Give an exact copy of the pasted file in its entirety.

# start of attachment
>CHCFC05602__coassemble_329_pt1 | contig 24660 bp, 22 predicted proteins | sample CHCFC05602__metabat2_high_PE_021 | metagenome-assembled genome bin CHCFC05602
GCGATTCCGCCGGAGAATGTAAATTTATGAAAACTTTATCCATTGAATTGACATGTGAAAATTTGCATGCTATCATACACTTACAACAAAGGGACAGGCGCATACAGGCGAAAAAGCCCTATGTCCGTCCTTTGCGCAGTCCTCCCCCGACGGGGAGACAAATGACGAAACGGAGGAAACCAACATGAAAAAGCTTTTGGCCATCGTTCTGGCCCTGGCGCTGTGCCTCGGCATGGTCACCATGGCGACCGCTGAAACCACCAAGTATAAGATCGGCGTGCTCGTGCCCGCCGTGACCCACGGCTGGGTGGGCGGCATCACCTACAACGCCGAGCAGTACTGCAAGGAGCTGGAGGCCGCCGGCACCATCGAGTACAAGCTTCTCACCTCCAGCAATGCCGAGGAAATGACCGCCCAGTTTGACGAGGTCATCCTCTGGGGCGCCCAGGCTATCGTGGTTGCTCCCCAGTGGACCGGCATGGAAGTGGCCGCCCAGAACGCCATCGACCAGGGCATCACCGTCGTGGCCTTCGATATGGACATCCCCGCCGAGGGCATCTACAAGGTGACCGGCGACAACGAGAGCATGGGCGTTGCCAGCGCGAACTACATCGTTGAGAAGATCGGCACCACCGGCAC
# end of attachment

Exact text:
>CHCFC05602__coassemble_329_pt1 | contig 24660 bp, 22 predicted proteins | sample CHCFC05602__metabat2_high_PE_021 | metagenome-assembled genome bin CHCFC05602
GCGATTCCGCCGGAGAATGTAAATTTATGAAAACTTTATCCATTGAATTGACATGTGAAAATTTGCATGCTATCATACACTTACAACAAAGGGACAGGCGCATACAGGCGAAAAAGCCCTATGTCCGTCCTTTGCGCAGTCCTCCCCCGACGGGGAGACAAATGACGAAACGGAGGAAACCAACATGAAAAAGCTTTTGGCCATCGTTCTGGCCCTGGCGCTGTGCCTCGGCATGGTCACCATGGCGACCGCTGAAACCACCAAGTATAAGATCGGCGTGCTCGTGCCCGCCGTGACCCACGGCTGGGTGGGCGGCATCACCTACAACGCCGAGCAGTACTGCAAGGAGCTGGAGGCCGCCGGCACCATCGAGTACAAGCTTCTCACCTCCAGCAATGCCGAGGAAATGACCGCCCAGTTTGACGAGGTCATCCTCTGGGGCGCCCAGGCTATCGTGGTTGCTCCCCAGTGGACCGGCATGGAAGTGGCCGCCCAGAACGCCATCGACCAGGGCATCACCGTCGTGGCCTTCGATATGGACATCCCCGCCGAGGGCATCTACAAGGTGACCGGCGACAACGAGAGCATGGGCGTTGCCAGCGCGAACTACATCGTTGAGAAGATCGGCACCACCGGCAC